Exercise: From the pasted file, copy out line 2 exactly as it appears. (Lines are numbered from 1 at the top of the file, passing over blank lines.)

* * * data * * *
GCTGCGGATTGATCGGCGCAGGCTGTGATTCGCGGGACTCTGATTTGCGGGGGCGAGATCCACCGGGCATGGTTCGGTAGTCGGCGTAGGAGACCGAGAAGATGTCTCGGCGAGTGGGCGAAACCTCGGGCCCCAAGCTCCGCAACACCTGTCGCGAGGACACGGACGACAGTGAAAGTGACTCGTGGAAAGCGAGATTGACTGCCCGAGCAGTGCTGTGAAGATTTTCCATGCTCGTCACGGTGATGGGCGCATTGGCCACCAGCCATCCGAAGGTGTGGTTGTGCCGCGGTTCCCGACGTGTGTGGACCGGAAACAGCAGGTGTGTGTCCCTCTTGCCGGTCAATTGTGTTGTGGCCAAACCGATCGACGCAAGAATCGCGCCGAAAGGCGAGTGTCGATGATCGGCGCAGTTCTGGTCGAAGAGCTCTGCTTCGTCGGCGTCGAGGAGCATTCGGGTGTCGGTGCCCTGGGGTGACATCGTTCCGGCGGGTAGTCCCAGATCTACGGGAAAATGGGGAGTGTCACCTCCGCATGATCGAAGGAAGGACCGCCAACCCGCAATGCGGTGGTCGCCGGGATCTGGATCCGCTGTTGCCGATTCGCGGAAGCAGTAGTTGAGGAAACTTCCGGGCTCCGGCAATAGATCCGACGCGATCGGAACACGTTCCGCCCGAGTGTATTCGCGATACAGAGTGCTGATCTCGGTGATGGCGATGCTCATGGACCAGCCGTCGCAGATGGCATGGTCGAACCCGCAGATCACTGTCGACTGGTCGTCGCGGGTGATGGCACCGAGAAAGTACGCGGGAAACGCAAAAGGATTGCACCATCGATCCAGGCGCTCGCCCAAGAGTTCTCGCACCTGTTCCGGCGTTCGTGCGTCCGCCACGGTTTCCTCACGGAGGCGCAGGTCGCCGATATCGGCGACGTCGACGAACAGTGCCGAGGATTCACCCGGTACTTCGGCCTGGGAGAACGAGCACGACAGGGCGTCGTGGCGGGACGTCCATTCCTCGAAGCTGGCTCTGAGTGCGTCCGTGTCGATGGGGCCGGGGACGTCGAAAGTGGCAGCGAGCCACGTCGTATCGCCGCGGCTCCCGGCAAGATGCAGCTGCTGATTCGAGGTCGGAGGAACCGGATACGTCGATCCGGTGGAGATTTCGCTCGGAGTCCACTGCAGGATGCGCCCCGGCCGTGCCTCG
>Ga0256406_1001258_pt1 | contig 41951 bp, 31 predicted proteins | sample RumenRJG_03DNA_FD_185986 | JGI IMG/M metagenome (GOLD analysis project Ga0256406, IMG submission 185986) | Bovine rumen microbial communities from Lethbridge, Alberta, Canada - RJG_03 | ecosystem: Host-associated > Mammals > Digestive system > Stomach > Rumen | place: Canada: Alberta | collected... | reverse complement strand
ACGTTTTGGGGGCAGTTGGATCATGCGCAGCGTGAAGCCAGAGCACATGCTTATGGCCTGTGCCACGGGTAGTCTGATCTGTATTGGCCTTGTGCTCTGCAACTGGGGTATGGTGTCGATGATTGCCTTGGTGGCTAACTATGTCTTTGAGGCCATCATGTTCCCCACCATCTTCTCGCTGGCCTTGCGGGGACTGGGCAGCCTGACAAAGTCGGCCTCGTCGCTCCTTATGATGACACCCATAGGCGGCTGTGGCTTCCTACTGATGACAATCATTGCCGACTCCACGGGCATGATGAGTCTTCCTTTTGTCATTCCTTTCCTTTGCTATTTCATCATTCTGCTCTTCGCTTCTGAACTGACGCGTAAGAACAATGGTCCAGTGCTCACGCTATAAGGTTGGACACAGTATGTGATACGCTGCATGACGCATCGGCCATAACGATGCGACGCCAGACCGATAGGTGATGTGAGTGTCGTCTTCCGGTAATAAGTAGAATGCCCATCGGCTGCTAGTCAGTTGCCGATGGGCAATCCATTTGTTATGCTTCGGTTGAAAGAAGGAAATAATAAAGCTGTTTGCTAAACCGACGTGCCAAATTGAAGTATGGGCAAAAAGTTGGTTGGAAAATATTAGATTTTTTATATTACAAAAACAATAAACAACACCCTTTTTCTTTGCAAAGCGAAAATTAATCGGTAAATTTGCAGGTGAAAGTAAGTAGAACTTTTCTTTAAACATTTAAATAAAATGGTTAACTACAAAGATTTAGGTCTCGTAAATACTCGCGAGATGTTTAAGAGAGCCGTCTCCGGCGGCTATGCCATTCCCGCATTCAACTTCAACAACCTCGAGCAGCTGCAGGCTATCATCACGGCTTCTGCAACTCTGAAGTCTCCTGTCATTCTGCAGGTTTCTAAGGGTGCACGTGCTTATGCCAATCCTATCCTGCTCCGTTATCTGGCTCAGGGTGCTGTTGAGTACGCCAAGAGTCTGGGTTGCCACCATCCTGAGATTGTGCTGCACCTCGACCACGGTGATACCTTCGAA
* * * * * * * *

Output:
>Ga0256406_1001258_pt1 | contig 41951 bp, 31 predicted proteins | sample RumenRJG_03DNA_FD_185986 | JGI IMG/M metagenome (GOLD analysis project Ga0256406, IMG submission 185986) | Bovine rumen microbial communities from Lethbridge, Alberta, Canada - RJG_03 | ecosystem: Host-associated > Mammals > Digestive system > Stomach > Rumen | place: Canada: Alberta | collected... | reverse complement strand